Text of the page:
Under the Whyte notation for the classification of steam locomotives by wheel arrangement, 4-4-2 represents a configuration of four leading wheels on two axles, usually in a leading bogie with a single pivot point, four powered and coupled driving wheels on two axles, and two trailing wheels on one axle, usually in a trailing truck which supports part of the weight of the boiler and firebox and gives the class its main improvement over the 4-4-0 configuration.

Under the Whyte notation for the classification of steam locomotives, 0-8-0 represents the wheel arrangement of no leading wheels, eight powered and coupled driving wheels on four axles and no trailing wheels. Locomotives of this type are also referred to as eight coupled.

Under the Whyte notation for the classification of steam locomotives, 4-12-2 represents the wheel arrangement of four leading wheels, twelve coupled driving wheels, and two trailing wheels. This arrangement was named the Union Pacific type, after the only railroad to use it, the Union Pacific Railroad.

Under the Whyte notation for the classification of steam locomotives by wheel arrangement, 2-6-6-0 is a locomotive with one pair of unpowered leading wheels, followed by two sets of three pairs of powered driving wheels and no trailing wheels. The wheel arrangement was principally used on Mallet-type articulated locomotives. Some tank locomotive examples were also built, for which various suffixes to indicate the type of tank would be added to the wheel arrangement, for example 2-6-6-0T for an engine with side-tanks.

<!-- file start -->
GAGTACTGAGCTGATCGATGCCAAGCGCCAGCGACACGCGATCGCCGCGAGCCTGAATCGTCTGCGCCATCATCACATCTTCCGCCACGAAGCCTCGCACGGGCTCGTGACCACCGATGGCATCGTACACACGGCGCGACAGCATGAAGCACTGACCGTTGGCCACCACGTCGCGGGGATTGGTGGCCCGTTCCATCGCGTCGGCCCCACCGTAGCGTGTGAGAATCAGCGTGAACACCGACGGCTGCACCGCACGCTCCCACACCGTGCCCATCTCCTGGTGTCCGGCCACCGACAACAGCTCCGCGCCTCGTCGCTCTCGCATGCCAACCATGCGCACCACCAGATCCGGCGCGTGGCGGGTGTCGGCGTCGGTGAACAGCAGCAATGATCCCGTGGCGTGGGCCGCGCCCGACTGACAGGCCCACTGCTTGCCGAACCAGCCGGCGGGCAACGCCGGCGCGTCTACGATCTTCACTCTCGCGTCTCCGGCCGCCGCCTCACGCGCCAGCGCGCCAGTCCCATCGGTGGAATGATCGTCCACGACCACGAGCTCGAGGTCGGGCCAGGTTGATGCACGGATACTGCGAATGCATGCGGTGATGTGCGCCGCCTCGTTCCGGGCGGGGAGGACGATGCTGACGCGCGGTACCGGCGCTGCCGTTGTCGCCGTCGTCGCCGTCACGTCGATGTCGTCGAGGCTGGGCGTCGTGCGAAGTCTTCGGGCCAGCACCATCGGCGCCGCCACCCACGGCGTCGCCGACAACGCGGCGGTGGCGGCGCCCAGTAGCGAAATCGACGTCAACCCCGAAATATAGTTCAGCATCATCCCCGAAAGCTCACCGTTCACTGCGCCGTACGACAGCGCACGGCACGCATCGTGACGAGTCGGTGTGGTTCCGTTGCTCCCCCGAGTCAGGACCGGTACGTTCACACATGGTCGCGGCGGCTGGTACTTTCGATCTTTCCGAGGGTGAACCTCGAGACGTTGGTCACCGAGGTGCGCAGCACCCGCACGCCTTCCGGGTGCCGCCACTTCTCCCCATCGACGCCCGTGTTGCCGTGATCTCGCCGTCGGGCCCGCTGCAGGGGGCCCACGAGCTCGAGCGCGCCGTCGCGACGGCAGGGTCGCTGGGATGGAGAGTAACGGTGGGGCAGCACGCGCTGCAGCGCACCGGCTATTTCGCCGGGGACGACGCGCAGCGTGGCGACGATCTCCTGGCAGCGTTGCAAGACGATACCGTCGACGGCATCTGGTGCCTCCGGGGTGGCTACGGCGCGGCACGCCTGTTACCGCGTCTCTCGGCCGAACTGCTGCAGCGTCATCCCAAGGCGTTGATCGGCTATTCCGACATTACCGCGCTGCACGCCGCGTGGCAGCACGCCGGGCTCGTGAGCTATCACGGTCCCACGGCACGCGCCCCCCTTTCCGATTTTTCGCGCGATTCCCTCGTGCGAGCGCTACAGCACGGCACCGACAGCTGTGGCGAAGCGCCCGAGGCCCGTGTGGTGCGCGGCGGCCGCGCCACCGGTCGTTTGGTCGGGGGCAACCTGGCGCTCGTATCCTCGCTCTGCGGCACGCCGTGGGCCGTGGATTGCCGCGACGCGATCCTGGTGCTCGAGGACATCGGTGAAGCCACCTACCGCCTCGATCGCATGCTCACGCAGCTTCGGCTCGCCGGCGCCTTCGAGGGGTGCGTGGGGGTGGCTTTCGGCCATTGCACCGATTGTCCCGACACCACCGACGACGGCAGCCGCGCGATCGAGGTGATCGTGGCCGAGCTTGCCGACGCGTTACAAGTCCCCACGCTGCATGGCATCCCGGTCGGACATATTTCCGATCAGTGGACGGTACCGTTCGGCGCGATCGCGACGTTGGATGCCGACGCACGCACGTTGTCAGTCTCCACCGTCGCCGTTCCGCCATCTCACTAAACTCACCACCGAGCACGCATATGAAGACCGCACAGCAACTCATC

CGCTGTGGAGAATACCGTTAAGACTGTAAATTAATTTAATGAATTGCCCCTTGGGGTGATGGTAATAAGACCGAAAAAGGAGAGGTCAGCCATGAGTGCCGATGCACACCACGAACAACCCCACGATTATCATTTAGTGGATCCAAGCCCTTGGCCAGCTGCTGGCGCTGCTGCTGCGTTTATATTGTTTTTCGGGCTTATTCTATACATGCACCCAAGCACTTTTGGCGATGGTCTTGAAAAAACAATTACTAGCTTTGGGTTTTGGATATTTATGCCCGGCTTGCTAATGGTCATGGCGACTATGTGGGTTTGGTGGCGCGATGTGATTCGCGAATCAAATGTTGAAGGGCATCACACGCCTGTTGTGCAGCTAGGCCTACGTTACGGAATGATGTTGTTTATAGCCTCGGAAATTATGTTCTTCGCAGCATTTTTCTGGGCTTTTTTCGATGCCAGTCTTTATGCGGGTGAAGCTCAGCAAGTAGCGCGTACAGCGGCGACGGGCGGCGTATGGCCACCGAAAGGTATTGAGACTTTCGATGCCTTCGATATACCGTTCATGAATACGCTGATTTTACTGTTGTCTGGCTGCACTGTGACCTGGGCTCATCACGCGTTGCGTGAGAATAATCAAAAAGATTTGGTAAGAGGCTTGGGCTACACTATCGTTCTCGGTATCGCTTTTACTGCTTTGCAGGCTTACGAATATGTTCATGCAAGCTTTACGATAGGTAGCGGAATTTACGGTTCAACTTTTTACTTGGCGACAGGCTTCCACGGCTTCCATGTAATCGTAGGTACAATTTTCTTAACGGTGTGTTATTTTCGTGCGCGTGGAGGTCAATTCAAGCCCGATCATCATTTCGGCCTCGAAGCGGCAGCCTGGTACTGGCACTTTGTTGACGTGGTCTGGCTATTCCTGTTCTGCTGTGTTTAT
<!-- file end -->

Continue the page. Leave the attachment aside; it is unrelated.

The term cab forward refers to various rail and road vehicle designs that place the driver's compartment substantially farther towards the front than is common practice.

Under the Whyte notation for the classification of steam locomotives by wheel arrangement, the 2-8-0+0-8-2 is a Garratt articulated locomotive. The wheel arrangement is effectively two 2-8-0 locomotives operating back to back, with the boiler and cab suspended between the two power units. Each power unit has a single pair of leading wheels in a leading truck, followed by four coupled pairs of driving wheels and no trailing wheels. Since the 2-8-0 type is sometimes known as a Consolidation, the corresponding Garratt type could be referred to as a Double Consolidation.